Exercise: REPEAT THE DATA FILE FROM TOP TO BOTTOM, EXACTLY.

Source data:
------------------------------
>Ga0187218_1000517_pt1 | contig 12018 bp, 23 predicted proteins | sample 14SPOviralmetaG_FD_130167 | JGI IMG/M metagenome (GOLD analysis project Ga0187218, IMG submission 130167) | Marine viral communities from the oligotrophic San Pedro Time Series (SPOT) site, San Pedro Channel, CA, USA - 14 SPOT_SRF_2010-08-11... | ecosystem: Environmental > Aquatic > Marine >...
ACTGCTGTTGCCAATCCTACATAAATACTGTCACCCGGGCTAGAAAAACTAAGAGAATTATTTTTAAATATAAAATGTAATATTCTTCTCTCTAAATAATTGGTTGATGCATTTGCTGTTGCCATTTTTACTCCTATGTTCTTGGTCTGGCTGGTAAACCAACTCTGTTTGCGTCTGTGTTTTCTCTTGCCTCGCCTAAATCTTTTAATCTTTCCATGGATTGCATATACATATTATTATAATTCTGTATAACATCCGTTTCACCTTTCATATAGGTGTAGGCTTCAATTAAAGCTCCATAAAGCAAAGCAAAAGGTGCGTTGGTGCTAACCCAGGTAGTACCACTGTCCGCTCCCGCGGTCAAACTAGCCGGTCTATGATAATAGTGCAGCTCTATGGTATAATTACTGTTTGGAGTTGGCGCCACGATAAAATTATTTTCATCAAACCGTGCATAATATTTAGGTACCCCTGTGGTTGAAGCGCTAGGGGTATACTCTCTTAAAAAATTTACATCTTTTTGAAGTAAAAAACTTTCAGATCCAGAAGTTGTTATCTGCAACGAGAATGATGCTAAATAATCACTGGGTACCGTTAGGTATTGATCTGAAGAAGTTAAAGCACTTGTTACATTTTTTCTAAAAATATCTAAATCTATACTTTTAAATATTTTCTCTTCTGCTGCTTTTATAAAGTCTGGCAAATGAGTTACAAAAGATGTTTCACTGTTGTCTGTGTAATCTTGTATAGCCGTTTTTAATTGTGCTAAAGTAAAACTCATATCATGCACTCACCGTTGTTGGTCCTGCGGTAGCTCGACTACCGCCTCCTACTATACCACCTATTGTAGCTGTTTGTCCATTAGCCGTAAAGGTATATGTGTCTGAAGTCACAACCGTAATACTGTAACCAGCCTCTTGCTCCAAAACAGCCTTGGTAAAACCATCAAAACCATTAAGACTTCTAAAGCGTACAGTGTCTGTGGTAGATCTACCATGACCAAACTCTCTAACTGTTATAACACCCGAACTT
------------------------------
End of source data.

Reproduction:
>Ga0187218_1000517_pt1 | contig 12018 bp, 23 predicted proteins | sample 14SPOviralmetaG_FD_130167 | JGI IMG/M metagenome (GOLD analysis project Ga0187218, IMG submission 130167) | Marine viral communities from the oligotrophic San Pedro Time Series (SPOT) site, San Pedro Channel, CA, USA - 14 SPOT_SRF_2010-08-11... | ecosystem: Environmental > Aquatic > Marine >...
ACTGCTGTTGCCAATCCTACATAAATACTGTCACCCGGGCTAGAAAAACTAAGAGAATTATTTTTAAATATAAAATGTAATATTCTTCTCTCTAAATAATTGGTTGATGCATTTGCTGTTGCCATTTTTACTCCTATGTTCTTGGTCTGGCTGGTAAACCAACTCTGTTTGCGTCTGTGTTTTCTCTTGCCTCGCCTAAATCTTTTAATCTTTCCATGGATTGCATATACATATTATTATAATTCTGTATAACATCCGTTTCACCTTTCATATAGGTGTAGGCTTCAATTAAAGCTCCATAAAGCAAAGCAAAAGGTGCGTTGGTGCTAACCCAGGTAGTACCACTGTCCGCTCCCGCGGTCAAACTAGCCGGTCTATGATAATAGTGCAGCTCTATGGTATAATTACTGTTTGGAGTTGGCGCCACGATAAAATTATTTTCATCAAACCGTGCATAATATTTAGGTACCCCTGTGGTTGAAGCGCTAGGGGTATACTCTCTTAAAAAATTTACATCTTTTTGAAGTAAAAAACTTTCAGATCCAGAAGTTGTTATCTGCAACGAGAATGATGCTAAATAATCACTGGGTACCGTTAGGTATTGATCTGAAGAAGTTAAAGCACTTGTTACATTTTTTCTAAAAATATCTAAATCTATACTTTTAAATATTTTCTCTTCTGCTGCTTTTATAAAGTCTGGCAAATGAGTTACAAAAGATGTTTCACTGTTGTCTGTGTAATCTTGTATAGCCGTTTTTAATTGTGCTAAAGTAAAACTCATATCATGCACTCACCGTTGTTGGTCCTGCGGTAGCTCGACTACCGCCTCCTACTATACCACCTATTGTAGCTGTTTGTCCATTAGCCGTAAAGGTATATGTGTCTGAAGTCACAACCGTAATACTGTAACCAGCCTCTTGCTCCAAAACAGCCTTGGTAAAACCATCAAAACCATTAAGACTTCTAAAGCGTACAGTGTCTGTGGTAGATCTACCATGACCAAACTCTCTAACTGTTATAACACCCGAACTT